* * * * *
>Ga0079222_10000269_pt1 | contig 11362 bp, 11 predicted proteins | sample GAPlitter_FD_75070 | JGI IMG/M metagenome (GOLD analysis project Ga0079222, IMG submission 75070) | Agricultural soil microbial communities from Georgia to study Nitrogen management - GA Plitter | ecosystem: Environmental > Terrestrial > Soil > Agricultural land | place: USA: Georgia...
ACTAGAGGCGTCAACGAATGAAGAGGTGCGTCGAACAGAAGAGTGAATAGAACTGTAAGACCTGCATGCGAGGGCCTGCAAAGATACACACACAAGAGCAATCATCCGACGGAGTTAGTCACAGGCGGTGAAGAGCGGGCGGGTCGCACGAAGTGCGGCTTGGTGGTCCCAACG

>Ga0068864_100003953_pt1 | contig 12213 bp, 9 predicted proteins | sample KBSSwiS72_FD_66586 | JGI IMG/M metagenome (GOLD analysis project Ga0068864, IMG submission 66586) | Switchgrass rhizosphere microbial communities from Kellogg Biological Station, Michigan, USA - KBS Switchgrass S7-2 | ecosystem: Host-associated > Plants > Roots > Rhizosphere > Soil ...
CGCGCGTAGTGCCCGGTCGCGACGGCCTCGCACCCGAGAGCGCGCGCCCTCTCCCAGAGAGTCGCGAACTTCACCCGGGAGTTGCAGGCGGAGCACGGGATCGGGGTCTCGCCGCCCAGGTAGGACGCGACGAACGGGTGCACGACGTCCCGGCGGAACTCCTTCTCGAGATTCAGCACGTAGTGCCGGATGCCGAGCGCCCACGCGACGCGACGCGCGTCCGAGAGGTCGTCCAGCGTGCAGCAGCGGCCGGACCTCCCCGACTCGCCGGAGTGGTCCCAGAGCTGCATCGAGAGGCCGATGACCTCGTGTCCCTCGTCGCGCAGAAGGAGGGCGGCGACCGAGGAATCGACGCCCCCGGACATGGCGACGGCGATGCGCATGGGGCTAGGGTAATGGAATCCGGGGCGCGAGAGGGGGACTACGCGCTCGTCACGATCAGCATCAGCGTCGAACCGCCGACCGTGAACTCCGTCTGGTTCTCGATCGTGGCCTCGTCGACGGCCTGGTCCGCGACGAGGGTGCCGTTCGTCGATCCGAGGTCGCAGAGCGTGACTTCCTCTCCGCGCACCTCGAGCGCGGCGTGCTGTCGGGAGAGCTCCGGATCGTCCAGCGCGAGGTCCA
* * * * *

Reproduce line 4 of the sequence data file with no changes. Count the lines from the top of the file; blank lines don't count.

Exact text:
CGCGCGTAGTGCCCGGTCGCGACGGCCTCGCACCCGAGAGCGCGCGCCCTCTCCCAGAGAGTCGCGAACTTCACCCGGGAGTTGCAGGCGGAGCACGGGATCGGGGTCTCGCCGCCCAGGTAGGACGCGACGAACGGGTGCACGACGTCCCGGCGGAACTCCTTCTCGAGATTCAGCACGTAGTGCCGGATGCCGAGCGCCCACGCGACGCGACGCGCGTCCGAGAGGTCGTCCAGCGTGCAGCAGCGGCCGGACCTCCCCGACTCGCCGGAGTGGTCCCAGAGCTGCATCGAGAGGCCGATGACCTCGTGTCCCTCGTCGCGCAGAAGGAGGGCGGCGACCGAGGAATCGACGCCCCCGGACATGGCGACGGCGATGCGCATGGGGCTAGGGTAATGGAATCCGGGGCGCGAGAGGGGGACTACGCGCTCGTCACGATCAGCATCAGCGTCGAACCGCCGACCGTGAACTCCGTCTGGTTCTCGATCGTGGCCTCGTCGACGGCCTGGTCCGCGACGAGGGTGCCGTTCGTCGATCCGAGGTCGCAGAGCGTGACTTCCTCTCCGCGCACCTCGAGCGCGGCGTGCTGTCGGGAGAGCTCCGGATCGTCCAGCGCGAGGTCCA